Section 298 of Public Act 107 of 2017 instructs the Michigan Department of Health and Human Services (MDHHS) to “…implement up to 3 pilot projects to achieve fully financially integrated Medicaid behavioral health and physical health benefit and financial integration demonstration models. These demonstration models shall use single contracts between the state and each licensed Medicaid Health Plan (MHP) that is currently contracted to provide Medicaid services in the geographic area of the pilot project.” The boilerplate language further specifies the intended outcomes of these pilots, which include “…to test how the state may better integrate behavioral and physical health delivery systems in order to improve behavioral and physical health outcomes, maximize efficiencies, minimize unnecessary costs, and achieve material increases in behavioral health services without increases in overall Medicaid spending.”
This document presents the department’s current expectations of these pilots. While this document is not intended to be prescriptive, MDHHS has outlined certain parameters that define the structure of the pilots.
Michigan has employed managed care structures within its Medicaid program for nearly two decades. Throughout that time, Michigan has been a recognized leader among other states for its managed care systems. Michigan has utilized a behavioral health carve out in the managed care structure since initially implementing it. The current structure funds physical health care services through contracts with licensed managed care organizations utilizing full risk funding arrangements and competitive contracting. Specialty behavioral health services, including services for those individuals with serious mental illness, serious emotional disturbance, intellectual/developmental disabilities, and substance use disorders, are managed by sole sourced, public prepaid inpatient health plans (PIHP) utilizing shared risk funding arrangements. Under the current, carved-out, arrangement, Michigan has established a broad array of services and supports for individuals with behavioral health needs.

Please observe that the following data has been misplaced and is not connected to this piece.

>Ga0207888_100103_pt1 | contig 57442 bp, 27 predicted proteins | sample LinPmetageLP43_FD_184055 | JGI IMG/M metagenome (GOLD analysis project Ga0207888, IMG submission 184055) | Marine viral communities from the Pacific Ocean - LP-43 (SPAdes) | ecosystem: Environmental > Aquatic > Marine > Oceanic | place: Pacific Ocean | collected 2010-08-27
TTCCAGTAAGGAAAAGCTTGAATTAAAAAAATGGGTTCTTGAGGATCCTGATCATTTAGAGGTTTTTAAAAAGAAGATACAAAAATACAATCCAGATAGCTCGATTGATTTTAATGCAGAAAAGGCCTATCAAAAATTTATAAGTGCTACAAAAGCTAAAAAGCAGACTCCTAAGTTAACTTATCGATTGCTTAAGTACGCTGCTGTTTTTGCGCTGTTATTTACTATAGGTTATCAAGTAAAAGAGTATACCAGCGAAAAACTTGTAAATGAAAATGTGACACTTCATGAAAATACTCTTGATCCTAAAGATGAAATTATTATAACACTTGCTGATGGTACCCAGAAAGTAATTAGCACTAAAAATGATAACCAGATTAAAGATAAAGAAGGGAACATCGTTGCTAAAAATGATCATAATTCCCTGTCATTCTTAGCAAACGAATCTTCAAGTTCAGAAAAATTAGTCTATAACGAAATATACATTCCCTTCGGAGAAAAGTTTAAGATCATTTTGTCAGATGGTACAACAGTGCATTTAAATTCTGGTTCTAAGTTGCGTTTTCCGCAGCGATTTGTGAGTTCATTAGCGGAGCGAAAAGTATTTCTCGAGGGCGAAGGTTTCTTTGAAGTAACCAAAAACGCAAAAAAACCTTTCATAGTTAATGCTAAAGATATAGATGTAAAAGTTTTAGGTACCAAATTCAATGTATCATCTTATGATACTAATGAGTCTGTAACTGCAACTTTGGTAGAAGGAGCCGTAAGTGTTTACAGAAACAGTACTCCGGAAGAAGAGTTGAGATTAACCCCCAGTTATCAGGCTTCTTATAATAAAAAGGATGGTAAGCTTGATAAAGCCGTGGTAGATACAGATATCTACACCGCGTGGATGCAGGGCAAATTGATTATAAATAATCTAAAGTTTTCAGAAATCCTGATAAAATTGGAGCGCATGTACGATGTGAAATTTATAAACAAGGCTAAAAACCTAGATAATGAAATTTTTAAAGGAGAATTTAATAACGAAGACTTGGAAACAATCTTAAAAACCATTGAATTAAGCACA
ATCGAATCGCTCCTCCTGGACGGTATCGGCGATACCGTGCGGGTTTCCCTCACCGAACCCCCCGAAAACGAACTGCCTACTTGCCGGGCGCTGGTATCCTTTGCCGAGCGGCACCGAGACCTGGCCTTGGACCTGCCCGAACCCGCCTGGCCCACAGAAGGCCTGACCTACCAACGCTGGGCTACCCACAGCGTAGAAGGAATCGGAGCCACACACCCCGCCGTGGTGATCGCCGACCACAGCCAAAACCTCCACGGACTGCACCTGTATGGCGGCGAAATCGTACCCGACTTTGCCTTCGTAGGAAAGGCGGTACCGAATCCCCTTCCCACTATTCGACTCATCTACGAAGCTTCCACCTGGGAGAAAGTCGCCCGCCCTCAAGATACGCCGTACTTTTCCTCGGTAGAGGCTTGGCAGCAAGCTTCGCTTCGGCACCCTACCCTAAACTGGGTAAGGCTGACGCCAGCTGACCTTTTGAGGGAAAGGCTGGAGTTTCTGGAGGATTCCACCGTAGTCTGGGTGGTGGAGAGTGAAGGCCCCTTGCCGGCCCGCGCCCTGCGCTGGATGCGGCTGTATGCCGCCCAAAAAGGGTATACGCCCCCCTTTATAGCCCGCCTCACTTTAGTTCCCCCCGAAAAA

While the current system has developed exceptional services and capacity, the current bifurcation of funding and services management has created challenges for the successful integration and coordination of physical and behavioral health care for those with multiple comorbid conditions. There is growing national recognition of the need to integrate care at the financing, service delivery and outcome measurement levels. In response to this trend, and in recognition of the long and successful history of Michigan’s implementation of managed care structures and approaches, the Michigan Legislature has instructed MDHHS to implement pilots to test the impact of financial integration for physical health and behavioral health services.
Under the current system, two very significant and distinct benefit management philosophies coexist. These include a structure that centers around a Medicaid beneficiary, ensuring that appropriate healthcare services are accessible, coordinated and effective. This structure seeks to provide integrated physical and behavioral healthcare, as needed, to all beneficiaries. Simultaneously, this has also included a structure that is focused on managing the behavioral health needs of the community while providing needed, integrated services to those individuals in need. It is the department’s intent to preserve and integrate the values of each of these structures as it pilots financial integration.
To this end, all pilots will be expected to comply with current public policy requirements of Michigan’s public behavioral health system. MDHHS also expects that all pilots will maintain the full, current array of services that are supported by the specialty services carve-out and related waivers, and required by current contracts. These expectations should drive the funding model employed by pilot participants. Additionally, both PIHPs and MHPs are required to comply with federal Medicaid managed care regulations, which include but are not limited to: requirements for access, provider network management and capacity, medical loss ratio, enrollee information, and grievance and appeals. These regulations will also apply to the implementation of required managed care functions within the pilot sites.
To read the full 4-page report, please Click HERE.